But when this Antichrist shall have devastated all things in this world, he will reign for three years and six months, and sit in the Temple at Jerusalem; and then the Lord will come from heaven in the clouds, in the glory of the Father, sending this man and those who follow him into the lake of fire; but bringing in for the righteous the times of the kingdom.
Carl Ehle has summarized the views on the early church as follows: “What is singularly absent from early millenarian schemes is the motif of the Restoration of Israel, . . . the Church Fathers from the second century on did not encourage any notion of a revival of national Israel.”
Even though the ante-Nicene fathers were predominately premillennial in their understanding of future things, they laid a groundwork that would not only oppose Christian Zionism, but eventually premillennialism as well. Premillennialist Justin Martyr was the first to view “the Christian church as ‘the true spiritual Israel’ (Dial. 11)” around A.D. 160. Justin’s views laid the groundwork for the growing belief that the church had superseded or replaced Israel. “Misunderstanding of it colours the Church’s attitude to Judaism and contributes to anti-Semitism,” notes Peter Richardson. Further, by the time of Irenaeus, it becomes entrenched in Christian theology that “the bulk of Israel’s Scriptures [are] indecisive for the formation of Christian doctrine.” The details about Israel’s future, especially in the Old Testament are simply not a part of the development of Christian theology. Jeffrey Siker cites this issue as the primary reason for the disinheriting of the Jews within the early Christian church. “The first factor is the diminishing emphasis upon the eschatological dimensions of the Christian faith.” Lacking an emphasis upon Israel’s future, it is not surprising that belief in a future restoration of the Jews to their homeland is sparse in the early and medieval church.
The Medieval Church
Apart from a few sporadic medieval statements, Christian belief in the restoration of Israel to her land would not surface until “the second generation Protestant reformers.” Normally, support for Christian Zionism appears to go hand-and-hand with belief in millennialism. Some forms of postmillennialism and all kinds of premillennialism make it conducive for its advocates to look for a return of the Jews to Israel. “Inhibitions about millennialism were so pronounced that for the entire time between about 400 and 1050 there is no surviving written product that displays an independent Western millenarian imagination.” Since millennialism was absent from the church for about a thousand years it is not surprising that Christian Zionism was not a topic of concern during this time. It should also be remembered that these issues be viewed within the backdrop of a vicious anti-Semitism that governed the thought of the Medieval Church.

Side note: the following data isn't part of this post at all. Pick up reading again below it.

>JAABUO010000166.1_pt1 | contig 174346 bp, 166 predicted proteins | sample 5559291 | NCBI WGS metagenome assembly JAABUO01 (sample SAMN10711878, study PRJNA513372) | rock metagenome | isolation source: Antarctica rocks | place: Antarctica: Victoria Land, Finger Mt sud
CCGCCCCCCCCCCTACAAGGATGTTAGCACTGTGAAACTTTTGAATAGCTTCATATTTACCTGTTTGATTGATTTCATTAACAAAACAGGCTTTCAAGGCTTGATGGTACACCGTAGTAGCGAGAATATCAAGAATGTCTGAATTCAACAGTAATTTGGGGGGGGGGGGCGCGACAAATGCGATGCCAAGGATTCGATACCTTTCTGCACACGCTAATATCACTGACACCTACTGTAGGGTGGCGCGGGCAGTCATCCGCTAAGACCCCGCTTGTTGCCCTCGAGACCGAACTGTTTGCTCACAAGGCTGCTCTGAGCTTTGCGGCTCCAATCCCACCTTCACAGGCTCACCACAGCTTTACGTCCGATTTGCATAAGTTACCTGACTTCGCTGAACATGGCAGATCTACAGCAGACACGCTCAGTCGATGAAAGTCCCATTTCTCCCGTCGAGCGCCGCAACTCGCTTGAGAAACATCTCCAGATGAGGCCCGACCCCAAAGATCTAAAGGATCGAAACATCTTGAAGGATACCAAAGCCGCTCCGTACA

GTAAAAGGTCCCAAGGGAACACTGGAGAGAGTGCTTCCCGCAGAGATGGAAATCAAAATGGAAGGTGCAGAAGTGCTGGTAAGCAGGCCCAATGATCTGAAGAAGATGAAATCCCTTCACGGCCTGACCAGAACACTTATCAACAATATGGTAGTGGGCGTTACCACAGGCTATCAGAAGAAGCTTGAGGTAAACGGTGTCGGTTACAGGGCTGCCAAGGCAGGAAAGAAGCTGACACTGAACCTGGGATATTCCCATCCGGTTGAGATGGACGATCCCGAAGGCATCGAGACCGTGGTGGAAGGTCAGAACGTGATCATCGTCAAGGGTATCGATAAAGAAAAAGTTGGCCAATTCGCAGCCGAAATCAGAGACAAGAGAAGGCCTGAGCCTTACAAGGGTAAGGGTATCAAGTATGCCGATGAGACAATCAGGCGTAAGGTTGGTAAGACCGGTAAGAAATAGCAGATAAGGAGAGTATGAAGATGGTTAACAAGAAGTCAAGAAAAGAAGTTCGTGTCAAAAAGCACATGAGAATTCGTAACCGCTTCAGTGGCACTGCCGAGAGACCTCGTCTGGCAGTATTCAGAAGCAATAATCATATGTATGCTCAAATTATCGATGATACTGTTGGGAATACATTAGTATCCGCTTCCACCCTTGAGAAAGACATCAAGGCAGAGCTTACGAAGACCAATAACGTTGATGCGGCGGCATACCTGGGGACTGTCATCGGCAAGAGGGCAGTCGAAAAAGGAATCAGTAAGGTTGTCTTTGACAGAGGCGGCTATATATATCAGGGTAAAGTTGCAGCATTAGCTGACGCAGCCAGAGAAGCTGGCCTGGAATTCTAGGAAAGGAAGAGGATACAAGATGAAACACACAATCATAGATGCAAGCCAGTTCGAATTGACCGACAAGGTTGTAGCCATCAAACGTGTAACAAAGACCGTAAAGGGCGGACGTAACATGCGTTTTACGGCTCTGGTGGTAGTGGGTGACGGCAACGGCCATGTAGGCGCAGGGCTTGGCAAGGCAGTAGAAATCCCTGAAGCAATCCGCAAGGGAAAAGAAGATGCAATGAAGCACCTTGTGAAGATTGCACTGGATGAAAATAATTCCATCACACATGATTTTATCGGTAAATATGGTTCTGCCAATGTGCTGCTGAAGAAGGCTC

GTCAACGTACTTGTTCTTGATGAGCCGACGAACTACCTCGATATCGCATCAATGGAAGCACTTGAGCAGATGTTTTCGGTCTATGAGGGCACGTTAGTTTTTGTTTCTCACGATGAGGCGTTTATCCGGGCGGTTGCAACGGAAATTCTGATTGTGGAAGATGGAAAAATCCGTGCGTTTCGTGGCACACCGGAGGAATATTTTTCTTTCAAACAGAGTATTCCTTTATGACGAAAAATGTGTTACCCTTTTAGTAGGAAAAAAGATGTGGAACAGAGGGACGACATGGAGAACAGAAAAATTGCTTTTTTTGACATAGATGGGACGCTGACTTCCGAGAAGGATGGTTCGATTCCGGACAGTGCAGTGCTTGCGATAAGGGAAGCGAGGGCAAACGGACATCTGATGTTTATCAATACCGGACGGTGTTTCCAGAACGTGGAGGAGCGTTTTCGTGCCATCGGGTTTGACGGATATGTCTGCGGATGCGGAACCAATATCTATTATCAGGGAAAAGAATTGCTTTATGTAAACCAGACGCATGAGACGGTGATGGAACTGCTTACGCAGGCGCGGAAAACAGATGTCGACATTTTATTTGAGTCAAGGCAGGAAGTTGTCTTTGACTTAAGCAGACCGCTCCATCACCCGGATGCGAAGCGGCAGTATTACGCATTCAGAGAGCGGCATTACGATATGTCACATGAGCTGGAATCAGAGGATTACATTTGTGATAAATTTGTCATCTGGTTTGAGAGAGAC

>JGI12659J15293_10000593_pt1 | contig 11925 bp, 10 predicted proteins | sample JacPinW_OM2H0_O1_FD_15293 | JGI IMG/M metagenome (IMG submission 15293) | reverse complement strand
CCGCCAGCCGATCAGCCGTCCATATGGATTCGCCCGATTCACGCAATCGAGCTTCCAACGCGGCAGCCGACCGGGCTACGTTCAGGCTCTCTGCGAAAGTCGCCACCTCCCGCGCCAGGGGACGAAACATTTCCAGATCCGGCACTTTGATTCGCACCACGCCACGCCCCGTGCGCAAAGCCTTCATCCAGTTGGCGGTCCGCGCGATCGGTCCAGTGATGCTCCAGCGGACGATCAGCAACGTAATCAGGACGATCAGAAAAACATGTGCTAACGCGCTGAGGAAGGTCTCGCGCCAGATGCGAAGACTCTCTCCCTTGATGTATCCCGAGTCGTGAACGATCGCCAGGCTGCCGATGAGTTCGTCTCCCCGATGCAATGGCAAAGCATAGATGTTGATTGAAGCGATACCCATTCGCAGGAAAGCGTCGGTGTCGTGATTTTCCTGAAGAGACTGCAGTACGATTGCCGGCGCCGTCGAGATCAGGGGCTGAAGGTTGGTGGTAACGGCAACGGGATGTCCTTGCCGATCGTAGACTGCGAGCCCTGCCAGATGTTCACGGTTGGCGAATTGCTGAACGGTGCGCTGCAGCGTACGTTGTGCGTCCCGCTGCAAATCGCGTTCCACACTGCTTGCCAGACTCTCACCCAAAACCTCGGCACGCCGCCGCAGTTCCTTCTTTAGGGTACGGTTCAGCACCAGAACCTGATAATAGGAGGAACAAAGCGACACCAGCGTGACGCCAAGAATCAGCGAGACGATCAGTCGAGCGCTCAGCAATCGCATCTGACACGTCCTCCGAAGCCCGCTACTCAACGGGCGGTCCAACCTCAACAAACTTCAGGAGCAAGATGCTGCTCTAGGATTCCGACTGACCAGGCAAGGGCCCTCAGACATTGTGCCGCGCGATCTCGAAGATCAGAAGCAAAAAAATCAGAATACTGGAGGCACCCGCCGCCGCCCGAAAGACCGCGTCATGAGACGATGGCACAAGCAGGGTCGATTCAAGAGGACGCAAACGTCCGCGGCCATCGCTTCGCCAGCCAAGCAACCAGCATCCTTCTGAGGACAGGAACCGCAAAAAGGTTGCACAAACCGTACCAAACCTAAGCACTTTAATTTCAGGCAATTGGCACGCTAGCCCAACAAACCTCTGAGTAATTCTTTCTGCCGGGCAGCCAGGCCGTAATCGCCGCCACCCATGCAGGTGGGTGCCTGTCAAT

Joachim of Fiore (c. 1135–1202) dominated the eschatological beliefs of the middle ages. Even though some think that Joachim could have been of Jewish decent, his thought is typical of the non-Zionist views of the time. “The final conversion of the Jews was a common medieval theme but one of peculiar significance to Joachim,” notes Joachimist scholar Marjorie Reeves. It was popular in medieval eschatology to see a future time in which “Rome was to be the temporal capital of the world, Jerusalem the spiritual.” “The great rulers of Jewish history—Joseph, David, Solomon, Zorobabel—were interpreted in a priestly rather than an imperial sense,” notes Reeves. Thus, while medieval eschatology saw a role for the Jews in the future, it was one of subservience, having been absorbed into the Gentile church. Medieval prophetic thought provided no real distinct future for the Jews as a regathered nation of Israel; certainly little that could be labeled as Zionism.
In spite of the overall trend to the contrary, there is some evidence that a few stray late-medieval voices did see some kind of a future for Israel. An example of one who held to a Jewish restoration is Gerard of Borgo San Donnino (around 1255). He taught that some Jews would be blessed as Jews in the end time and would return to their ancient homeland. John of Rupescissa (ca. 1310–1366) could most likely be viewed as a Christian Zionist. “For him the converted Jews would become God’s new imperial nation and Jerusalem would be completely rebuilt to become the center of the purified faith. For proof he drew on a literal exposition of the Old Testament prophecies which until then had been read by Christian exegetes to apply either to the time of the incarnation or to the heavenly Jerusalem in the beyond.” For the most part, medieval European Christendom remained overwhelmingly anti-Semitic in thought, word and deed, which would not lend itself to seeing a future for the Jews in Israel.